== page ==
To find the way forward, the EastWest Institute has created the Cyber 40, with delegates from 40 digitally advanced countries. Our think tank specializes in back-channel negotiations between countries that don’t normally cooperate, and I head the institute’s Worldwide Cybersecurity Initiative. We have issued practical recommendations on spam and hacking, many of which have already been implemented. Since we presented our first proposal for “rules of the road” for cyberconflicts in a Russia-U.S. bilateral report at the 2011 Munich Security Conference, the ideas have gained traction. Other groups are also working on the legal issues surrounding cyberattacks—most notably a NATO-related collaboration based in Tallinn, Estonia, which published its findings this March as the Tallinn Manual.

In cooperation with industry groups and think tanks in China, Russia, and other countries, we are now trying to define practical humanitarian agreements for cyberconflicts. Such agreements could, for example, designate critical civilian infrastructures like hospitals and electronic medical records as off-limits for cyber attacks. And we hope to at least begin a conversation on whether some cyberweapons are analogous to weapons banned by the Hague and Geneva conventions as offensive to “the principles of humanity and the dictates of the public conscience.”

Our international team has reviewed all 750 articles in the Geneva and Hague conventions, in each case asking whether the rule can be transferred directly from the physical world to the cyberworld. Often the situation is simpler in the material world: For example, the difference between routine intelligence gathering and warfare is relatively clear. In cyberoperations, the infiltration of a computer network could be espionage or the prelude to an offensive action—but the mechanism is the same in both cases.

Seemingly straightforward prohibitions, such as the one on attacking hospitals, become complicated when ported to cyberspace. In the physical world, military officials can easily distinguish between a hospital and an army base and can plan their campaigns accordingly. In the cyberworld, everything is intermingled. Hospital records may be stored on a server in a data center that may also store data from a military contractor. In fact, it is the ease with which data and data-searching functions can be distributed across networks that makes cyberspace valuable in the first place.

When we built the Internet, we weren’t thinking about how to implement the Geneva Conventions online. To adapt these rules to our era, we must therefore model cyberconflicts, define legitimate targets, and suggest ways of determining compliance with such guidelines.

We will have to mark nontargets in some way. The Geneva and Hague conventions direct that protected entities (such as hospitals and ambulances) and protected personnel (such as medics) be marked in a clearly visible and distinctive way, for instance, with a red cross or red crescent. Marking a hospital’s presence on readily available maps constitutes another such warning.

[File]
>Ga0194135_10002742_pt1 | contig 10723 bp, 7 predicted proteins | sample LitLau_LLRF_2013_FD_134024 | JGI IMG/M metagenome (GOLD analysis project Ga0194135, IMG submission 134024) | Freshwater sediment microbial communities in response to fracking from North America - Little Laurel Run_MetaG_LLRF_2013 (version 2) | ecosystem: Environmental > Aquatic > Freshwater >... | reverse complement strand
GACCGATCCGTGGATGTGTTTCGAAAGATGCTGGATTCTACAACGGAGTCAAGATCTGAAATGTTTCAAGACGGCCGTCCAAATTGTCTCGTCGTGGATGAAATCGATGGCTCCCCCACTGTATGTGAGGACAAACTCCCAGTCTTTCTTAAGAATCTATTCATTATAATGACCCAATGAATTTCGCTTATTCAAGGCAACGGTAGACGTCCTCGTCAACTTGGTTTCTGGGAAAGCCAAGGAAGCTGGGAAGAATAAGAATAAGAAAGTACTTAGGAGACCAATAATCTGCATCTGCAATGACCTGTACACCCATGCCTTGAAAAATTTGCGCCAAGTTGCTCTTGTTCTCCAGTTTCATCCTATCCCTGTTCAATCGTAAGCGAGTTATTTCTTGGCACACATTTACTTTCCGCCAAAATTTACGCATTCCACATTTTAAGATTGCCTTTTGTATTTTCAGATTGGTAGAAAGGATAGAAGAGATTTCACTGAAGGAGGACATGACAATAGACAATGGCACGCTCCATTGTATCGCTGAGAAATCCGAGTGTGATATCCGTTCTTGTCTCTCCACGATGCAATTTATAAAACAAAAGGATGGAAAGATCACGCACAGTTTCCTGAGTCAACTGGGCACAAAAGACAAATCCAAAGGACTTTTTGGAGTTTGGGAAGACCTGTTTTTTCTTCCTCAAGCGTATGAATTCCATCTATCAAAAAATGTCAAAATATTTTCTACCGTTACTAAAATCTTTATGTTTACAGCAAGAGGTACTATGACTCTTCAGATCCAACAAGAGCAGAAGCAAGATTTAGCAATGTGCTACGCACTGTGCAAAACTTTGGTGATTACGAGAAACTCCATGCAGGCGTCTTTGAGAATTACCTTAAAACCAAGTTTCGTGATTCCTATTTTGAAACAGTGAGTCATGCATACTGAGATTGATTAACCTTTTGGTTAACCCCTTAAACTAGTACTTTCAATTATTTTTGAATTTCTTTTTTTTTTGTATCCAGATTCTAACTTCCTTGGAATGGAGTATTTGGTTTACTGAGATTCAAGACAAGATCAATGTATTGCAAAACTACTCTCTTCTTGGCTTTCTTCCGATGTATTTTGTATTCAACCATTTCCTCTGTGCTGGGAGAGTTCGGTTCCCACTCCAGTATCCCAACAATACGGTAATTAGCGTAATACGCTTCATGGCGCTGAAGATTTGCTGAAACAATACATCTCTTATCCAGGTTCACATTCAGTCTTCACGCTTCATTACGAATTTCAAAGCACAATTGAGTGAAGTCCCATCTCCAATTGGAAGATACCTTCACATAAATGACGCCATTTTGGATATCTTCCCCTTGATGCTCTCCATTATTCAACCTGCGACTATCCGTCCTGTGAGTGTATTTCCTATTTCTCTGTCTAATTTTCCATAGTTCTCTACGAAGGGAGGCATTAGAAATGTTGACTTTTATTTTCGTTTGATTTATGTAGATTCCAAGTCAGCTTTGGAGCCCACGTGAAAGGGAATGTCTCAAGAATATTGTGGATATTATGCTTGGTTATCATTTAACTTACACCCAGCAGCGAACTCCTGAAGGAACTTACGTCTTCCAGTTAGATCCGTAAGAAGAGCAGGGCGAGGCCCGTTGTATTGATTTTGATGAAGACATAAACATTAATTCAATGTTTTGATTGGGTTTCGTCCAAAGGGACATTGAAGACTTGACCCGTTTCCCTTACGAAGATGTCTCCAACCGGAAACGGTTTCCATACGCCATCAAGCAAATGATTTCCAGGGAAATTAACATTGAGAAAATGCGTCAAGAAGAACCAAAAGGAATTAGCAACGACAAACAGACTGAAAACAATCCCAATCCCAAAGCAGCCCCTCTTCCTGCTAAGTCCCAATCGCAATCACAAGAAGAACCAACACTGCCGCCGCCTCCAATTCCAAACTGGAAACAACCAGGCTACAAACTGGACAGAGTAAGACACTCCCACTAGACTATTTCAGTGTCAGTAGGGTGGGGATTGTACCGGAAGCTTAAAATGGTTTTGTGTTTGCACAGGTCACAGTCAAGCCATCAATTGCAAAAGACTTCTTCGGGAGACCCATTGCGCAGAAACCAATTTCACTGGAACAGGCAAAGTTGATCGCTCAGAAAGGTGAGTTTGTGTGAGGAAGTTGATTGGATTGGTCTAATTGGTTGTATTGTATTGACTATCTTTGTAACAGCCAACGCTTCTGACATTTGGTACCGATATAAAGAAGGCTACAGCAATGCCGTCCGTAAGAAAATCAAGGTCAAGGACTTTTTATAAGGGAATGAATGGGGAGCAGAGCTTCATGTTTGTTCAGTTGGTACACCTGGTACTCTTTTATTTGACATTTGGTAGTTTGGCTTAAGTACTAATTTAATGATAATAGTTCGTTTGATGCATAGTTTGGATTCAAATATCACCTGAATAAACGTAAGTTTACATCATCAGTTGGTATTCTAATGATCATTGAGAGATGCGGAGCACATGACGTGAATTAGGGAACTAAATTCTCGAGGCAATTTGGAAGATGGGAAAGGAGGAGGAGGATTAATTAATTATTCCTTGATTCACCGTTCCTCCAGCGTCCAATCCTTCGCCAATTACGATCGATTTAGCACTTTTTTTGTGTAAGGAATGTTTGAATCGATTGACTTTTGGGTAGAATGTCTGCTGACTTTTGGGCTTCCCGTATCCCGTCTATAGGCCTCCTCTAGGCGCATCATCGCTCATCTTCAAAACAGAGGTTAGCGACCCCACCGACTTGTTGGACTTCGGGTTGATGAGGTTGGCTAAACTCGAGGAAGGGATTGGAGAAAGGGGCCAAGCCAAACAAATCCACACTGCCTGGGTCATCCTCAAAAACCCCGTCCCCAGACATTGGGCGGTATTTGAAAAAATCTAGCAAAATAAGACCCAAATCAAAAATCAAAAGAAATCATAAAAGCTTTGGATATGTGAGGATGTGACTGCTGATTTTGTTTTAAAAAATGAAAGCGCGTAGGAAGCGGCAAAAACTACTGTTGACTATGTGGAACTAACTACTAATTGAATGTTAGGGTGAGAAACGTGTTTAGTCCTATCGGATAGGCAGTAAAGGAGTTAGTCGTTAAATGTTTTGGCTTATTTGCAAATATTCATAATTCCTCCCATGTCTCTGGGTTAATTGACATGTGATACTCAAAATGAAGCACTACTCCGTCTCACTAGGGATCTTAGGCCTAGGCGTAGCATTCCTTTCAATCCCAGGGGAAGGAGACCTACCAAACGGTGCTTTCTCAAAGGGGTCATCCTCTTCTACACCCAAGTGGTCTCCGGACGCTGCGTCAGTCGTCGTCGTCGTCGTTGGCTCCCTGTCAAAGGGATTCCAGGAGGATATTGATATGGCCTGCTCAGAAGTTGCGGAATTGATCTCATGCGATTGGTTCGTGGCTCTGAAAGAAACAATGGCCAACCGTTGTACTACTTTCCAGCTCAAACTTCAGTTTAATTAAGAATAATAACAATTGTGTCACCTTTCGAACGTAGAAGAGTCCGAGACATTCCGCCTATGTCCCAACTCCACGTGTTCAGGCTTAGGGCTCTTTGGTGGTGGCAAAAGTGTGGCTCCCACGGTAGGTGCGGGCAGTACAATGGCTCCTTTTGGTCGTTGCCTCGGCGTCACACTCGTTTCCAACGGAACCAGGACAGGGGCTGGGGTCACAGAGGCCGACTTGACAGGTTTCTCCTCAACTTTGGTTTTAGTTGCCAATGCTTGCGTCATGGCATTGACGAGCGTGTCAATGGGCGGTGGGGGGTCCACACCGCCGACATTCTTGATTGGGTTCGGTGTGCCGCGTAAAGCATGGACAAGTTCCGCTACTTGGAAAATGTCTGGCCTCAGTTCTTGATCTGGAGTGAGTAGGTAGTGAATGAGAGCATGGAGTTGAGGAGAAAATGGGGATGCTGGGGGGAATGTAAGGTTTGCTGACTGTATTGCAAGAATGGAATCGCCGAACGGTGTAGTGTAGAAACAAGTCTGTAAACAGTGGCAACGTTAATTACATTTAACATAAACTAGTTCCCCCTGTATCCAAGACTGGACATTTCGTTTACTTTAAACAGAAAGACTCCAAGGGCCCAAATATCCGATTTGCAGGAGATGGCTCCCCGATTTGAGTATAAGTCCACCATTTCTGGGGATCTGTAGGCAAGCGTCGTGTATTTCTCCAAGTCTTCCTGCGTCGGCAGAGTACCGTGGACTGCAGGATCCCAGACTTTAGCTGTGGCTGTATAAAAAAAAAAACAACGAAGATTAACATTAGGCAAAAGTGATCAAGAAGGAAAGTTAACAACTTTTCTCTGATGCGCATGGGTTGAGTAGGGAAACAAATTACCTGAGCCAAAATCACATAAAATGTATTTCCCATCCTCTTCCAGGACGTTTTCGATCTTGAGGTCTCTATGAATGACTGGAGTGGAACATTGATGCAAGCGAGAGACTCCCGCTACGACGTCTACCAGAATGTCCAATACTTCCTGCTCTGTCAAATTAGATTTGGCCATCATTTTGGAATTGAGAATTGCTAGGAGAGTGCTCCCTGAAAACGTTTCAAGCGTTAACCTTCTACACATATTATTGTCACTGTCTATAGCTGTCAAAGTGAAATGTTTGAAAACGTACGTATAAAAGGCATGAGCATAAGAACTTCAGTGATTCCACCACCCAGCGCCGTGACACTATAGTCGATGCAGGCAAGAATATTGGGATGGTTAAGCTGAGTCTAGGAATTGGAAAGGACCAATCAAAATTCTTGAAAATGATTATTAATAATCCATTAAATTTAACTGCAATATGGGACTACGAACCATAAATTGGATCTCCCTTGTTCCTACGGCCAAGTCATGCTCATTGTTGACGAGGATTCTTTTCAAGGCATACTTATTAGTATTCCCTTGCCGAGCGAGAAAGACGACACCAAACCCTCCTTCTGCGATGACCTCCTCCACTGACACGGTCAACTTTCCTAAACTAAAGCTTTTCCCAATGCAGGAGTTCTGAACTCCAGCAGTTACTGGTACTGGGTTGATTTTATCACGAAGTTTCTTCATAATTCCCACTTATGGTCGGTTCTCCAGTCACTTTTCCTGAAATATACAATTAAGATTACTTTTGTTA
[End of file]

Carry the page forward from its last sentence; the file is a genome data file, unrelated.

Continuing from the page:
We’ve been conducting an assessment of special ways to designate protected humanitarian interests in cyberspace. We’re currently working with our international partners to evaluate a number of technical solutions to this challenge. For instance, one early idea was to use “.+++” to mark the Internet addresses of hospitals and health databases.

Of course, merely marking protected zones in cyberspace would not stop miscreants from barging into them; then again, neither does the presence of a Red Cross symbol cause a bomb to bounce off a medical clinic. The point is that such markers would allow a state that wanted to comply with the norm to write virus code or arrange attacks so as to avoid designated institutions.

Assuming we can devise a system to create safe havens on the Internet, another concern is how to get all the necessary parties involved. In the past, the rules of war could gain force if the major nation-states agreed to them. That’s not enough to ensure the usefulness of cyberconflict rules, however, because cyberwarriors may be nonstate actors, sometimes even individuals. In order to get those people to respect the rules, we’ll need all the world governments to come together to condemn certain acts. Such a consensus would carry enough moral force to isolate any cyberwarriors who cross the line.

I first thought about this question while serving on the National Security Telecommunications Advisory Committee for President George W. Bush. In 2002, when our group met with Vice President Dick Cheney at the White House, one member of the committee asked Cheney which countries the United States should engage with on questions of cybersecurity. His first answer was obvious: the anglophone countries that were eager to partner with us. “But the second answer will really surprise you,” he said. We never heard it. At that moment, the Secret Service descended on him and whisked him, and us, away to safety. It was all because of a false alarm that sounded when a small Cessna plane accidentally breached restricted airspace over the White House.